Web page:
And now the Juicy Part:

Debate exists in regard to the legality of a Presidential decree of martial law, due to recent pronouncements from the Bush Administration and national security initiatives that were put in place in the Reagan era. When president Ronald Reagan was considering invading Nicaragua, he issued a series of executive orders that provided the Federal Emergency Management Agency with broad powers in the event of a crisis such as violent and widespread internal dissent or national opposition against a U.S. military invasion abroad. To date, these powers have never been used but with the 2003 Invasion of Iraq, 2006 U.S. immigration reform protests and the possibility of avian flu spreading globally, concerns have been raised that these powers could be employed or a de facto drift into their deployment could occur.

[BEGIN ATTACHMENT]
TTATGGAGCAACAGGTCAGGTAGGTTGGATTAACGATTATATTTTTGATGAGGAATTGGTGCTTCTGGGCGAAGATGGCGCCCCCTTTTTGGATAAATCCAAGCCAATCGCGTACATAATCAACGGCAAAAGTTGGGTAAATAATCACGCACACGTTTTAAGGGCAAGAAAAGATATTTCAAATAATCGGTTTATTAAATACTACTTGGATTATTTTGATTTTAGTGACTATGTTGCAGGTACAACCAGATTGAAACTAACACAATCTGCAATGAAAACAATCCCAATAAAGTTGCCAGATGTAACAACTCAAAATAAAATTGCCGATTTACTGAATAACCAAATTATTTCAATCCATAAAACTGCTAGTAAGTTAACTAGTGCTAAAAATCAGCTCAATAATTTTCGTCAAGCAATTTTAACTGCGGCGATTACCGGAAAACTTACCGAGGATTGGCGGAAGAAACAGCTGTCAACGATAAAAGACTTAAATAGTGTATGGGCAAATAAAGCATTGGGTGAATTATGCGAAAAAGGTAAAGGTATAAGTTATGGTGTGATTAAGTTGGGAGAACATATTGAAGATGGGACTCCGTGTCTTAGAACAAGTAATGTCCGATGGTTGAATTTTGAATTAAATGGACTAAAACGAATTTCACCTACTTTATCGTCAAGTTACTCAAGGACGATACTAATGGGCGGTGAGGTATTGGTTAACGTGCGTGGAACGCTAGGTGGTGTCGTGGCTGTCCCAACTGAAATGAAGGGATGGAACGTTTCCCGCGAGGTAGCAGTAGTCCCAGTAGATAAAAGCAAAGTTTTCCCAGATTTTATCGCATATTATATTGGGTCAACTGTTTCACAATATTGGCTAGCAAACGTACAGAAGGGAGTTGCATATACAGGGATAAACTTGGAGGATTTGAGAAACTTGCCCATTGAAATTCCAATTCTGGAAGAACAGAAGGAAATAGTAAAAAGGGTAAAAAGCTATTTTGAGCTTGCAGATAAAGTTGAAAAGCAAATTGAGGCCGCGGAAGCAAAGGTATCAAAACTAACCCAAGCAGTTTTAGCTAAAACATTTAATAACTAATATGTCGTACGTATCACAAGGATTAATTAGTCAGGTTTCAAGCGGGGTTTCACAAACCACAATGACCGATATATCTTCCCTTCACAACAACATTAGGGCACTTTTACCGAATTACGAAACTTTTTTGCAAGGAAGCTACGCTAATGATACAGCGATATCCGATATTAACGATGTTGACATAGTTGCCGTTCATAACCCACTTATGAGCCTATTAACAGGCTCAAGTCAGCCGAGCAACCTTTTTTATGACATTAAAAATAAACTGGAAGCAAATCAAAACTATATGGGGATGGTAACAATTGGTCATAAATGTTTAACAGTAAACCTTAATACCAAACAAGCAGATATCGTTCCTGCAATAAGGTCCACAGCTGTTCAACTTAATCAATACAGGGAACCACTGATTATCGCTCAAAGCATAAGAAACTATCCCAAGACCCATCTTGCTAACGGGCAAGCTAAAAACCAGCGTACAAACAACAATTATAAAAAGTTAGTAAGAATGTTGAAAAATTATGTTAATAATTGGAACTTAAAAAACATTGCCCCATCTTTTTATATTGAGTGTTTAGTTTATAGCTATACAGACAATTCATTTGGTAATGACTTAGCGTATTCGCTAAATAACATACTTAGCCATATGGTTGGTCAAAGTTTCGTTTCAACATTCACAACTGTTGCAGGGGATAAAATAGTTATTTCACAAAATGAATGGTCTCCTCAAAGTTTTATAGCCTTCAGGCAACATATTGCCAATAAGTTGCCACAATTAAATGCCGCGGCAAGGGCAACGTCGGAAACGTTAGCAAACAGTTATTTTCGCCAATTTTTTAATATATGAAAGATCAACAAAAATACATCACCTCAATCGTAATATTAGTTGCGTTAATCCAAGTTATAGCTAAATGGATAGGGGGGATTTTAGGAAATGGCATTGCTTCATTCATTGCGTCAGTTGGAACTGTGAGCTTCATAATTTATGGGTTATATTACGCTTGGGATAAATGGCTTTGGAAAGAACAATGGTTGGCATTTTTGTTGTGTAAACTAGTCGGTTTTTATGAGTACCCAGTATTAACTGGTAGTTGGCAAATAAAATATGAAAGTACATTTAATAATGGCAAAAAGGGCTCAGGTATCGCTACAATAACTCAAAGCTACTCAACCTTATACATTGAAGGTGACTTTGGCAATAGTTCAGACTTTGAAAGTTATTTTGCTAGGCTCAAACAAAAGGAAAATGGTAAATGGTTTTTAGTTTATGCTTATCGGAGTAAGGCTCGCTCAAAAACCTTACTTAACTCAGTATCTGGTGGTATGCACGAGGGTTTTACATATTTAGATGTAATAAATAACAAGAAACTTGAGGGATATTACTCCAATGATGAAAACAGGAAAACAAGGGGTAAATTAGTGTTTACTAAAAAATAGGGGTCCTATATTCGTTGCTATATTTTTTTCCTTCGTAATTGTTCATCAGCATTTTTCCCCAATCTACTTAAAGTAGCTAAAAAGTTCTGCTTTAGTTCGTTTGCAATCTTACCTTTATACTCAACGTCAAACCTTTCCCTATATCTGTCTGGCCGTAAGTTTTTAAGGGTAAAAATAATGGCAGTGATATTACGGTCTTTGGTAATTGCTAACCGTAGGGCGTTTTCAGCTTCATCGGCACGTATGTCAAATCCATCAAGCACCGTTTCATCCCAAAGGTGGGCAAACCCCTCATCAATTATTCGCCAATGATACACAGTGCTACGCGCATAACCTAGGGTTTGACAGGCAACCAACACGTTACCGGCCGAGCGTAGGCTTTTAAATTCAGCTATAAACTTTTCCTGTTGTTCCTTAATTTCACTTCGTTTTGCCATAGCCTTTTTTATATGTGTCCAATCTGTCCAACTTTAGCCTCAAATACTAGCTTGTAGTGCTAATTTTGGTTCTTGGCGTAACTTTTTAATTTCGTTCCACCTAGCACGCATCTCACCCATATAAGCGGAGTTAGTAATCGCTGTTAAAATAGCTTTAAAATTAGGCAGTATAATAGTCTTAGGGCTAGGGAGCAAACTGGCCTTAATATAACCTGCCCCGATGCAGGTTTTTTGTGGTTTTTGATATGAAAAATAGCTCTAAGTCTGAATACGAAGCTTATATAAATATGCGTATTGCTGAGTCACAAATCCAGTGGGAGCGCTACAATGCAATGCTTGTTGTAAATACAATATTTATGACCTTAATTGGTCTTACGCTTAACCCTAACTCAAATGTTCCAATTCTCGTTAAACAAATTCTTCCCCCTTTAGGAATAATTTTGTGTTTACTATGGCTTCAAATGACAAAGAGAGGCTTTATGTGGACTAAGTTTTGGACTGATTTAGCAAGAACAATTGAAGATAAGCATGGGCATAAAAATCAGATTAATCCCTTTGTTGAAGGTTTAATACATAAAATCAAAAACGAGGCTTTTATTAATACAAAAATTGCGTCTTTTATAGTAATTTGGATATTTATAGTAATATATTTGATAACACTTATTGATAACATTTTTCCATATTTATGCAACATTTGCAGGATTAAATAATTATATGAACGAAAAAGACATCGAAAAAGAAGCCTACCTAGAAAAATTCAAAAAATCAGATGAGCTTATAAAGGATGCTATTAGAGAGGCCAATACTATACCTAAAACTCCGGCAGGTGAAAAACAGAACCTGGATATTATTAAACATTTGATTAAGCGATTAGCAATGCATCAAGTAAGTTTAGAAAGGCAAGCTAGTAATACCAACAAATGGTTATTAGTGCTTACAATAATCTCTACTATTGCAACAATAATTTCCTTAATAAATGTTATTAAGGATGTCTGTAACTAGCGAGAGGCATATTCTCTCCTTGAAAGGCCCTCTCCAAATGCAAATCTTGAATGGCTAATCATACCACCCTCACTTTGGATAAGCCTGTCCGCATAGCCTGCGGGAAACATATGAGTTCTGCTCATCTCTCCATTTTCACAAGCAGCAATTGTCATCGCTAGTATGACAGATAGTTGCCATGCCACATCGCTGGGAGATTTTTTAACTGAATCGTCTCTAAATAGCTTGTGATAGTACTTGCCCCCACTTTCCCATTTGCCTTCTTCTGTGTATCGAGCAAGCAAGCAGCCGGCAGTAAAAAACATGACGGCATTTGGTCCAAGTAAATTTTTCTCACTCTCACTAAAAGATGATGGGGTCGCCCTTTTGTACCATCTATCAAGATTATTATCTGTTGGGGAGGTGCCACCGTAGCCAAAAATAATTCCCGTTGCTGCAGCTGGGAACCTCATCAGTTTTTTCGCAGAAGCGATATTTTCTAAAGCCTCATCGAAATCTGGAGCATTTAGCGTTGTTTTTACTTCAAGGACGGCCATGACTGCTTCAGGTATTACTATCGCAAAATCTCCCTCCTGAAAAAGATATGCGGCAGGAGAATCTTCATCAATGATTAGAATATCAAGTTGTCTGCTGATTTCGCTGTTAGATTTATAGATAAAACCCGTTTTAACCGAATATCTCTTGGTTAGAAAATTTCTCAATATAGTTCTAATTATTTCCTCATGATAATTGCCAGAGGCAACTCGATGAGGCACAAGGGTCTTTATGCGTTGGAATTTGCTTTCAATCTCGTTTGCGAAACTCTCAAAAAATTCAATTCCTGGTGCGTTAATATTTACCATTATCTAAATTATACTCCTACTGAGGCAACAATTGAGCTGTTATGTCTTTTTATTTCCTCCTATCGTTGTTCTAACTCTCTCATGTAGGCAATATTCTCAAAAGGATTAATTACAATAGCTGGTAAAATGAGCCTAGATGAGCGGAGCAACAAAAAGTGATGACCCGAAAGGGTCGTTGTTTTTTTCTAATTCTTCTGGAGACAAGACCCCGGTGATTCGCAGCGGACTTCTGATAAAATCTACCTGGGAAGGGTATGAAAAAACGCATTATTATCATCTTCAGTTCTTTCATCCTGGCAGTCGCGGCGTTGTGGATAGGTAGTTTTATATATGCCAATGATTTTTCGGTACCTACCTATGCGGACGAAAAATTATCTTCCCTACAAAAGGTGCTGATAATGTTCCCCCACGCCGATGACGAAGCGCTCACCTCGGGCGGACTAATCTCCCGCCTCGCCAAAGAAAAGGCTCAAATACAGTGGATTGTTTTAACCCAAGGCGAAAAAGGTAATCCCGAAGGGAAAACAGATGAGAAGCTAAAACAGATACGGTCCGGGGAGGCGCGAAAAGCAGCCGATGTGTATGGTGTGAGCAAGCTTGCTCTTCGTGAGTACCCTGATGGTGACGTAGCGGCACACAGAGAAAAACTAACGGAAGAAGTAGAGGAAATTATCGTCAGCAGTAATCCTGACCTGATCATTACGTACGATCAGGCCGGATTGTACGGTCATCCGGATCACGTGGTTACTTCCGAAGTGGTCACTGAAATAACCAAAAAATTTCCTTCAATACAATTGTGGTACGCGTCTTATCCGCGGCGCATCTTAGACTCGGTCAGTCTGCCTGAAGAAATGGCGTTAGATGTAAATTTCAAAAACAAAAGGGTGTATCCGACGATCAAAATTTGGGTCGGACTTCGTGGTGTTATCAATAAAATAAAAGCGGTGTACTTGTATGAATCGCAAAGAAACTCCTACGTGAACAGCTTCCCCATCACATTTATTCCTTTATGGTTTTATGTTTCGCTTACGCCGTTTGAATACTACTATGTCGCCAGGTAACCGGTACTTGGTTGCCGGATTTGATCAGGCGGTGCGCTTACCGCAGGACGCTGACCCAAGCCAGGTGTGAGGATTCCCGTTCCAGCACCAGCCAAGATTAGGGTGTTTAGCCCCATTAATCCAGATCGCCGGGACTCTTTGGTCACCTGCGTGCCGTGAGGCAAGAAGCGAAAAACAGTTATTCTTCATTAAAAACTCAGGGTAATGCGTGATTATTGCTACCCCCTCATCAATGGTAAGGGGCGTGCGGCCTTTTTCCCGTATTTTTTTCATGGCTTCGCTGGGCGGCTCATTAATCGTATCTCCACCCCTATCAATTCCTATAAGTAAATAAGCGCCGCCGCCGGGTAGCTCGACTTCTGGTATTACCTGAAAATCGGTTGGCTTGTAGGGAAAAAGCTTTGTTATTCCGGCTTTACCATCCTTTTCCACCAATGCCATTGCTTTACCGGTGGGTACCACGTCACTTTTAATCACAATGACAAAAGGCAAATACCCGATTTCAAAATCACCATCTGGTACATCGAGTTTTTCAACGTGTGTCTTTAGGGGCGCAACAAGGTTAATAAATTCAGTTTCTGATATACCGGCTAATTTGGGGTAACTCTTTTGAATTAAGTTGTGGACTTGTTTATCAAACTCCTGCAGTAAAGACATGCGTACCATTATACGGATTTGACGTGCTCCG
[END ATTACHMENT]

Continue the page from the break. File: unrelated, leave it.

In addition, from 1982-84 Colonel Oliver North assisted FEMA in drafting its civil defense preparations. Details of these plans emerged during the 1987 Iran-Contra scandal. They included executive orders providing for suspension of the constitution, the imposition of martial law, internment camps and the turning over of government to the president and FEMA. FEMA, whose main role is disaster response, is now also responsible for handling U.S. domestic unrest.

With recent proposals to criminalize illegal and undocumented immigrants, the United States saw itself immersed in a debate at the end of March and beginning of April about these laws and the role of immigration post-September 11.